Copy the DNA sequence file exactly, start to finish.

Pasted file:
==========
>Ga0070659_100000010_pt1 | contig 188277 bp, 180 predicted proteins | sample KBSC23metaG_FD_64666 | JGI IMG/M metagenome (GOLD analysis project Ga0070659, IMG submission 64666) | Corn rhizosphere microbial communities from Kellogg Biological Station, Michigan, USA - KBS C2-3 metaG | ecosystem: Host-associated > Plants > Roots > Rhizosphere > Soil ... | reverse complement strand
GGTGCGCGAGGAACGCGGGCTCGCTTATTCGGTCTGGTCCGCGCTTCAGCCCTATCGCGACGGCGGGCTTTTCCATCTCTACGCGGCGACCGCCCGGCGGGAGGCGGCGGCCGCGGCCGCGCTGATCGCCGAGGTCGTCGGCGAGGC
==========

>Ga0070659_100000010_pt1 | contig 188277 bp, 180 predicted proteins | sample KBSC23metaG_FD_64666 | JGI IMG/M metagenome (GOLD analysis project Ga0070659, IMG submission 64666) | Corn rhizosphere microbial communities from Kellogg Biological Station, Michigan, USA - KBS C2-3 metaG | ecosystem: Host-associated > Plants > Roots > Rhizosphere > Soil ... | reverse complement strand
GGTGCGCGAGGAACGCGGGCTCGCTTATTCGGTCTGGTCCGCGCTTCAGCCCTATCGCGACGGCGGGCTTTTCCATCTCTACGCGGCGACCGCCCGGCGGGAGGCGGCGGCCGCGGCCGCGCTGATCGCCGAGGTCGTCGGCGAGGC